Amazing Stories

The Adaptive Side of Video Gaming

I’ve been biding my time since E3, trying to wrap my brain around all the awesome and equally frustrating things that it brings. As a gamer, I love E3. I get excited to see what new games are coming out and what new adventures that await me. Though as a disabled gamer, E3 becomes a time of frustration and disappointment. Every time I see something released for Xbox’s Kinect, some new motion control device, or anything for the Wii U, I can’t help but feel at least a little bitter. It’s like seeing all the kids having fun outside your window while you’re stuck at home. It’s getting to the point where I’m starting to worry that I’m losing something that I’ve worked very hard for.

I know some may find it kind of ridiculous that anyone should work hard at video gaming. Though it’s not about “being good” at the games. For me, it’s the great equalizer. It’s something that I do well. It’s something I do well enough that I can actually compete against others and feel that we are on equal ground no matter what the stakes. Gaming is ultimately the one thing that I’ve fought to master and evolve with as new generations of consoles roll off the line. Though I’ve never been completely successful.

gameaccessibilityThe one thing that makes or breaks a game for me are the controls and this goes for consoles too. If I can’t handle your controls, then there is nothing you can offer me to continue using your product. Very few games have charmed me into stumbling through difficult controls just to complete the story and not a single console has won that fight. Because of this, I refuse to get a Kinect, a Wii U, or the Playstation Move and I don’t even bother with handheld devices any more. I’ve wasted far too much money on something that will only frustrate me or make me feel sick.

So I’m left asking, is there anything that can be done? I don’t want to tell game companies and console manufacturers how to do their job and I know I’m not their demographic. I think it would be selfish to think that they should cater to me. So then what? This is where 3rd party adaptations begin. I, personally, have never tried anything like this but that’s because I’m incredibly stubborn. There are charities and communities, like game-accessability.com and The AbleGamers Foundation, who focus on disabled gamers and assisting in adaptations to make video gaming more available to them. Both are amazing resources for those in need.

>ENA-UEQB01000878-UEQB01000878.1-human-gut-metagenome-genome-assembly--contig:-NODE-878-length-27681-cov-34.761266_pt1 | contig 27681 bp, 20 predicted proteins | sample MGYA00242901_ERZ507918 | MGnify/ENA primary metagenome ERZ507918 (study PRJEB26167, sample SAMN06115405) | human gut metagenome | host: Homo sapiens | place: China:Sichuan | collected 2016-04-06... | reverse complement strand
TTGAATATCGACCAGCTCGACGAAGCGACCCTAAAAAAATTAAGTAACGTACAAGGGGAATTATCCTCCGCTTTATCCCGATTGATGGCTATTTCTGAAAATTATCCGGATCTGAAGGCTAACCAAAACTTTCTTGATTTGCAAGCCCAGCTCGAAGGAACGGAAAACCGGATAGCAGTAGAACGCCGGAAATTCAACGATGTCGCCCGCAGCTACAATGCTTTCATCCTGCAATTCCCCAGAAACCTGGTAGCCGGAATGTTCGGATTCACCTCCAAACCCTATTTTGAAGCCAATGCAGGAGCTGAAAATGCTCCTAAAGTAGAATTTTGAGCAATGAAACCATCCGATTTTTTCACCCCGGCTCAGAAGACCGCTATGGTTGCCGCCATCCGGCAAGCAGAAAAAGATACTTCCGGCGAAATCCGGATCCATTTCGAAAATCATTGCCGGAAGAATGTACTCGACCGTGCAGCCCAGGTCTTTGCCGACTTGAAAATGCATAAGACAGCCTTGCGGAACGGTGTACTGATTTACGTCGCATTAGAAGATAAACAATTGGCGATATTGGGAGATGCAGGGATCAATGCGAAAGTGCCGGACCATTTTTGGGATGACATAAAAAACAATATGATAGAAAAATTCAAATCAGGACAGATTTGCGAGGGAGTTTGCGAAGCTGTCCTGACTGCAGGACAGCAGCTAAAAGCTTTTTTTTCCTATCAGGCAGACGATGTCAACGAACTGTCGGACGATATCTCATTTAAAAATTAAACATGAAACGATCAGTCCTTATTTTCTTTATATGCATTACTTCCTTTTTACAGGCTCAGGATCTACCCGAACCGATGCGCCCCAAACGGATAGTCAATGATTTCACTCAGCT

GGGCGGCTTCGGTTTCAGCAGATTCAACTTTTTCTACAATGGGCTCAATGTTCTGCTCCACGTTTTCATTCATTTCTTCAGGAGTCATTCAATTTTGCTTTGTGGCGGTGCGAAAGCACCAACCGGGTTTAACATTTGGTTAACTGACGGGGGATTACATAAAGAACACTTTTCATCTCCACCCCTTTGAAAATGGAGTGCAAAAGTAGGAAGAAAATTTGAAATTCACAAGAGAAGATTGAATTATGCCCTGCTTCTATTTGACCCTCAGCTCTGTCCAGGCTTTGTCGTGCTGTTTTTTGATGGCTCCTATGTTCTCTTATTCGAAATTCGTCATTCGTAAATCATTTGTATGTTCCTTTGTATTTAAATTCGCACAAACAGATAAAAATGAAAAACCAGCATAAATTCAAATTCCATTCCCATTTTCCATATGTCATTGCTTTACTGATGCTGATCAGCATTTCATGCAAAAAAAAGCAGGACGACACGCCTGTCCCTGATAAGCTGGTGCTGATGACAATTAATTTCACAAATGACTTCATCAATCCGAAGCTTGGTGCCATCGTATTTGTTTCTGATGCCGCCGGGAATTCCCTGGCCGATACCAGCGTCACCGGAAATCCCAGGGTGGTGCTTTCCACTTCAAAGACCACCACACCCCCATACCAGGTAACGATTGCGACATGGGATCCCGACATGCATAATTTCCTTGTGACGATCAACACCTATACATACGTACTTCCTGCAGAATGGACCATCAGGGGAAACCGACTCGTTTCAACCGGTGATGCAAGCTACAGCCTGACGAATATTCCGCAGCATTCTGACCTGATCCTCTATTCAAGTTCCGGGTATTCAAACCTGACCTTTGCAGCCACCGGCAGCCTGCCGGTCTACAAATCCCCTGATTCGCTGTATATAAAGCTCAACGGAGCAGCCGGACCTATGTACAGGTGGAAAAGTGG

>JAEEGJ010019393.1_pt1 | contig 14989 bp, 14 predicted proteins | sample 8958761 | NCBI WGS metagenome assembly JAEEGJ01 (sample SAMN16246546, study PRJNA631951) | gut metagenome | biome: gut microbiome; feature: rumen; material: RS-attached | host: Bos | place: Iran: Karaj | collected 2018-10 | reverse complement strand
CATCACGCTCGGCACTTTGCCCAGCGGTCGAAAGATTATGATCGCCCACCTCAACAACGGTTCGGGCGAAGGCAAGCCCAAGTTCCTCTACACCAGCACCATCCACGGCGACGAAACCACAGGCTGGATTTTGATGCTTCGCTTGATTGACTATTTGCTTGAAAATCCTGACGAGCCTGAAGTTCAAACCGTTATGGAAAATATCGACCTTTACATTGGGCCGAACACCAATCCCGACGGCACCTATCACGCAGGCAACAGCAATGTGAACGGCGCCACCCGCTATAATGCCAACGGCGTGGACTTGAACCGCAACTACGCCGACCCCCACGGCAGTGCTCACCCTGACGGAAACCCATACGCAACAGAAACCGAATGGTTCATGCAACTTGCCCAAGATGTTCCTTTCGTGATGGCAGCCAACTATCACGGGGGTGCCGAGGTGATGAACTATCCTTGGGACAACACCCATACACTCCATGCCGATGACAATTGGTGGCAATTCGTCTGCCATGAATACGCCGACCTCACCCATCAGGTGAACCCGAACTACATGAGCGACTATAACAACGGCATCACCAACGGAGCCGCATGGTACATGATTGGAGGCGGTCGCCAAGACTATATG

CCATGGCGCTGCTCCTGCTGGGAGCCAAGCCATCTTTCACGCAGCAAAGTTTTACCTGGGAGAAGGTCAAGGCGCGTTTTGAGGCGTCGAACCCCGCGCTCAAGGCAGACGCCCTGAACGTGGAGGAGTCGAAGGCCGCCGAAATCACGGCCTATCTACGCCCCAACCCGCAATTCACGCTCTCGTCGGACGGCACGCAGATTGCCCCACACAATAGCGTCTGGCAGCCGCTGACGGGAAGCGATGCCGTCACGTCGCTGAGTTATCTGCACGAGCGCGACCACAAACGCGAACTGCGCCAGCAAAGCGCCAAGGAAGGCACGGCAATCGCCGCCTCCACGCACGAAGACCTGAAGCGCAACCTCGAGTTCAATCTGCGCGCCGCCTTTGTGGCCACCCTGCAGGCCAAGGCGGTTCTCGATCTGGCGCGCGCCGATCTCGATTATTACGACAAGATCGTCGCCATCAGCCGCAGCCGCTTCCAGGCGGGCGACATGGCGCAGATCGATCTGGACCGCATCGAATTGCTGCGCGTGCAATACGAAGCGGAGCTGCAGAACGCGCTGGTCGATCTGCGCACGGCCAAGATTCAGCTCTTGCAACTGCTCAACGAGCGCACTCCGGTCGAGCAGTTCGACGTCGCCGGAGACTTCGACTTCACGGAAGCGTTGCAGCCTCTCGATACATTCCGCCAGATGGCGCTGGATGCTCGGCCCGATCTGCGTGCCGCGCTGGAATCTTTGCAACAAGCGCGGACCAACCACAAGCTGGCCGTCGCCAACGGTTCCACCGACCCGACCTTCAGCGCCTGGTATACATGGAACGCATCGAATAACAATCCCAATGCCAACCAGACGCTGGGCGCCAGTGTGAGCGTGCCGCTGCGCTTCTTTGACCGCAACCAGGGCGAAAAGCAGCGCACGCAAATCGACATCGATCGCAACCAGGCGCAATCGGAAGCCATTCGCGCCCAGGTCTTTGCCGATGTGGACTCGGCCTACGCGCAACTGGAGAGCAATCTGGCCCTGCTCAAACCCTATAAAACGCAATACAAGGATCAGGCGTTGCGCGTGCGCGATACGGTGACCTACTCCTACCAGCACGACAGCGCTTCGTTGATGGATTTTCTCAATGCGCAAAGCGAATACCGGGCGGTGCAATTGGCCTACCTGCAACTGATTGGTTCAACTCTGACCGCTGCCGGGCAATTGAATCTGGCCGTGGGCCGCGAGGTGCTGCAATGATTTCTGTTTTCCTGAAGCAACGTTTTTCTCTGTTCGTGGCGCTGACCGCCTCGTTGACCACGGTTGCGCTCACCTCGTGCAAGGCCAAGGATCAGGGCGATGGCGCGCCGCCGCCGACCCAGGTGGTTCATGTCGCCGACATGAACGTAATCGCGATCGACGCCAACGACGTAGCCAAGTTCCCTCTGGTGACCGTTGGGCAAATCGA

ablegamersI have to admit that I’ll be checking both of these sites out. Even though I have my preferred methods of gaming like playing on PC instead of console, sometimes peering into the experience of others can mean the world of difference for yourself. Even if you’re not disabled or even a gamer, you can see the difference it makes for those who need it. Though I would have never known this stuff existed unless I really looked for it, which is an all too common predicament of adaptive services.

(Editor’s Note:  AbelGamers Foundation has an excellent video describing their mission;  we’ve included it below.)

2 thoughts on "The Adaptive Side of Video Gaming"

  1. L Balsam says:

    I am legally blind. I loved gaming but I am not fast enough at it.

    Even when playing solo games I cannot slow things down enough. I would love to see gaming companies allow slower settings that would let me play.

    Bejeweled and Mah Jong solitaire get boring.

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